Green roofs have also been growing in popularity and serve multiple functions. Green roofs incorporate live plants into the roofing and have great insulation properties to help cut down energy usage. Green roofs can also be designed with fruits, vegetables and herbs and can serve as a community hub.

Solar panels can be added to a roof or used as the roof itself. Solar panels not only reduce or eliminate energy bills but also protect the structure from harsh sun rays.


Alternatives to fiberglass, such as soybean or sheep’s wool insulation, have been growing in popularity and offer the same or greater R-value. Other pour-in alternatives include using non-conventional materials like shredded newspaper, recycled plastic and even denim to give a renewed purpose to used resources.


Many commonly used paints also have high VOCs, so options with low or zero VOCs are preferable. Even better are natural and organic paints that are free from any harmful toxins and combustible materials.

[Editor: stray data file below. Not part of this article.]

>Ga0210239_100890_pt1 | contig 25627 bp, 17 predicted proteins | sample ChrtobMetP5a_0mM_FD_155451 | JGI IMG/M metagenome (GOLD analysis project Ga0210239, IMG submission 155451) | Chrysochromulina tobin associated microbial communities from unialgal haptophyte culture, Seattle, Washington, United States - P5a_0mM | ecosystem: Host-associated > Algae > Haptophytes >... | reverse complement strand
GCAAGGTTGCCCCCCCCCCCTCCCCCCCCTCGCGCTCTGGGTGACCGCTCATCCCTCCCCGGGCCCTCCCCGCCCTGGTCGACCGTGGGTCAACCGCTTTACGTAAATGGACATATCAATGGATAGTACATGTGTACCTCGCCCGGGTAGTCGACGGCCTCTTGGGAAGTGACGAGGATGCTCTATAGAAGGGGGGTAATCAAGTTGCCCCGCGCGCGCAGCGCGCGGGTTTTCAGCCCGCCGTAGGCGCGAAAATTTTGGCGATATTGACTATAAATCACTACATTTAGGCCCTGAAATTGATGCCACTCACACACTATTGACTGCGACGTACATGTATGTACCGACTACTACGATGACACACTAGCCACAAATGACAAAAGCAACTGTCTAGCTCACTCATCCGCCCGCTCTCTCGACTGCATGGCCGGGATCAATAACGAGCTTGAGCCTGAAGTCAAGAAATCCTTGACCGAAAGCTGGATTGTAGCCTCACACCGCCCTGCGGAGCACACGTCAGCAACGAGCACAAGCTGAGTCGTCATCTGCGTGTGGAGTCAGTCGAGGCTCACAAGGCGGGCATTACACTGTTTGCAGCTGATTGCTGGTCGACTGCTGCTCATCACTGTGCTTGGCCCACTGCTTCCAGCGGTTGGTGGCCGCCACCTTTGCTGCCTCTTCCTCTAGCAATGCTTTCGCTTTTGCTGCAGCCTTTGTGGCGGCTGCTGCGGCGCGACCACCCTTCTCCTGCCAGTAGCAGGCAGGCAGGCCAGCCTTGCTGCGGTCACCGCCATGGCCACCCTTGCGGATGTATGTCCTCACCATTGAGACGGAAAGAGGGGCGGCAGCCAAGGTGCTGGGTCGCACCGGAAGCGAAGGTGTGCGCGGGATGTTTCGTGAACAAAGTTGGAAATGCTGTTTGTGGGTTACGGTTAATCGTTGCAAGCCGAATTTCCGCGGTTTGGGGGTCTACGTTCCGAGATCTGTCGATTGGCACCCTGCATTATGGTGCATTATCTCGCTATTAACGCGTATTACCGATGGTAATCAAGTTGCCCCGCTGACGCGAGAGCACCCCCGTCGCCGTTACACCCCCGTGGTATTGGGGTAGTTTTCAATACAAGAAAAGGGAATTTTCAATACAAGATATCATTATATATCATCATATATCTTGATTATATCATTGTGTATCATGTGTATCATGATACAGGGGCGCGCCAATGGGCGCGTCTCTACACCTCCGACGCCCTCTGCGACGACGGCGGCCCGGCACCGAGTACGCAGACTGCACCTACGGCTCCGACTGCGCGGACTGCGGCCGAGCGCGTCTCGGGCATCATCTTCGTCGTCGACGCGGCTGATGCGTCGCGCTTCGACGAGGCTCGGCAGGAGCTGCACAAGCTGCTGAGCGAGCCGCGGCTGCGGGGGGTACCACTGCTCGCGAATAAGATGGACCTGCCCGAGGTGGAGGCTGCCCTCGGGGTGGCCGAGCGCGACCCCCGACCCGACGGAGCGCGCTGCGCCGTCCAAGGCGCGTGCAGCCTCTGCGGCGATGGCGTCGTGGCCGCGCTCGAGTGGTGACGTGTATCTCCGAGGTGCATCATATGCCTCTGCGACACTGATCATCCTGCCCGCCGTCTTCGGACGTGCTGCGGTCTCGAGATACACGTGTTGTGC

How Bostik Can Help

At Bostik, we are profoundly convinced that adhesives have an essential role to play to help build a world that is more sustainable. We are constantly developing environmentally friendly products that last longer, use more recycled resources, require less water and energy usage in production and ultimately perform better than non-green alternatives. When it comes to sustainability, our goal is to continue to reduce our environmental  impact and increase our positive contribution through our products, our practices and our societal commitment. Sustainability is at the core of our smart adhesive solutions.

To learn more about how Bostik products can transform your project and count towards LEED accreditation, reach out to us.

Building & Construction Sustainability Resources